president africa musso amanda writer mason gross school rutgers rhode island school mali amaral princeton six hundred years one year
"mason gross" Discussed on KQED Radio

KQED Radio

01:57 min | 2 years ago

"mason gross" Discussed on KQED Radio

"That is essentially precolumbian let's say years zero to fourteen fifty an offer the course from fourteen fifty to current day so i think there's value in learning world history over more than one year for sure my issue right now is the exam itself is only going to cover fourteen fifty the president and so whatever you're teaching students are going ask this is going to be on the test and if it's not they tune out what should we know about that some history courses go to emphasize enough one thing is just like i think about africa when especially black students learn about african history a lot of times it just starts at slavery and something that i got a chance to really learn about in teaching ap world is you know the mali empire and the riches of the west african nations and even like someone like monster musso who's the richest person to ever live and he was an african king and that's not something that many students no or many people know so i think that's just something really cool for students to know and understand that like those riches were part of their history chievements were part of that amanda do amaral thanks so much for being with us thank you so much at the age of sixty four when some people would look at brochures for retirement cruises nell irvin painter the acclaimed princeton historian and writer decided to go to art school not just an adult extension course but the mason gross school of the arts that rutgers to get a new bachelor degree then the famous rhode island school of design for her mfa she is now a real life income producing professional artists to and has written a memoir in her seventies but going to art school with students third her age and how art school change review of what she thought she already knew nell painter there was also a professor of american history merited princeton joins us now from the studios of wbz gio in newark thanks so much for being with us.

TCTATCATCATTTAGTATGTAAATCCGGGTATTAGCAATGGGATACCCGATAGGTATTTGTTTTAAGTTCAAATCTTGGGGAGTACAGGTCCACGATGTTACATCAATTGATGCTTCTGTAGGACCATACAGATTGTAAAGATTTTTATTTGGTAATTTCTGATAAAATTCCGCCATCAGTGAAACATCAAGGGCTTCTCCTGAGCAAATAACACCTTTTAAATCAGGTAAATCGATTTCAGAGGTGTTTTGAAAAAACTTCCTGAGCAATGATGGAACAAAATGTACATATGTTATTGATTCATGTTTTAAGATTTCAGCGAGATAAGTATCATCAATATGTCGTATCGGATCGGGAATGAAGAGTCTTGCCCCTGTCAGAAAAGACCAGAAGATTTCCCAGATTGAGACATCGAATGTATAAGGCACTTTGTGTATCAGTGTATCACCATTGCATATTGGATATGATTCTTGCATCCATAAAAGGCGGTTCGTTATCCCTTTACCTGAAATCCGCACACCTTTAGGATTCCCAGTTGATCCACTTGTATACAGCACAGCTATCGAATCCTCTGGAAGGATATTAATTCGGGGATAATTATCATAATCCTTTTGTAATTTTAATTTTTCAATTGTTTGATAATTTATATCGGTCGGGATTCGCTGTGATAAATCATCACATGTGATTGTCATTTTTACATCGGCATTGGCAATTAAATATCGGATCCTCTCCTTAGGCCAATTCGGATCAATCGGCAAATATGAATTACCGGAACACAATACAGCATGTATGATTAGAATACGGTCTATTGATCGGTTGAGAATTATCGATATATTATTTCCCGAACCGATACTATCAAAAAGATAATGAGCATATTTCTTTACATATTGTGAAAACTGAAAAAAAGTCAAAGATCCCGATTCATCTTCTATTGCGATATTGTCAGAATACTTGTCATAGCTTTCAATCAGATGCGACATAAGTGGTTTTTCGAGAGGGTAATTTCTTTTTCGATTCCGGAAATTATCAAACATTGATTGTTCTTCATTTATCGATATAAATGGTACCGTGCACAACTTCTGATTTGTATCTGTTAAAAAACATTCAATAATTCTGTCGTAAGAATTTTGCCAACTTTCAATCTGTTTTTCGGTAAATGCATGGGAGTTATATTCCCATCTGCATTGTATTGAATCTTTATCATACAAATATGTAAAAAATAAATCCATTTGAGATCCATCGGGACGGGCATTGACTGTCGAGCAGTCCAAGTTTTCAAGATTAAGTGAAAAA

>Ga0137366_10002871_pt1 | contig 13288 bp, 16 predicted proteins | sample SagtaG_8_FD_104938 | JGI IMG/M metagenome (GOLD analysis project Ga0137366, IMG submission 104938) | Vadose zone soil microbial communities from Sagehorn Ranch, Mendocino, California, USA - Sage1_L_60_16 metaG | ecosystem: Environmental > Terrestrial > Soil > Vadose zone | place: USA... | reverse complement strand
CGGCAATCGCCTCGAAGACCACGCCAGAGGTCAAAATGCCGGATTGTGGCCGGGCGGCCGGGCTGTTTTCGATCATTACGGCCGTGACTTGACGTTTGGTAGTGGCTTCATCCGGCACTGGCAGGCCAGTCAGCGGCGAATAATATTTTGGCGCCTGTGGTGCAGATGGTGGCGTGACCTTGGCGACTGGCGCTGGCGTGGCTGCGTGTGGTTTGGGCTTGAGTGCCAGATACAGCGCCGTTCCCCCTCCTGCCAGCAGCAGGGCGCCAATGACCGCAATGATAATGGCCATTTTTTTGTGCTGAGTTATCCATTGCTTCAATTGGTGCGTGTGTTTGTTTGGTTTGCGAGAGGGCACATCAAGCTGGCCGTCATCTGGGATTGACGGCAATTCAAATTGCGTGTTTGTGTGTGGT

president africa musso amanda writer mason gross school nell painter professor mali amaral princeton rutgers rhode island school of design newark one year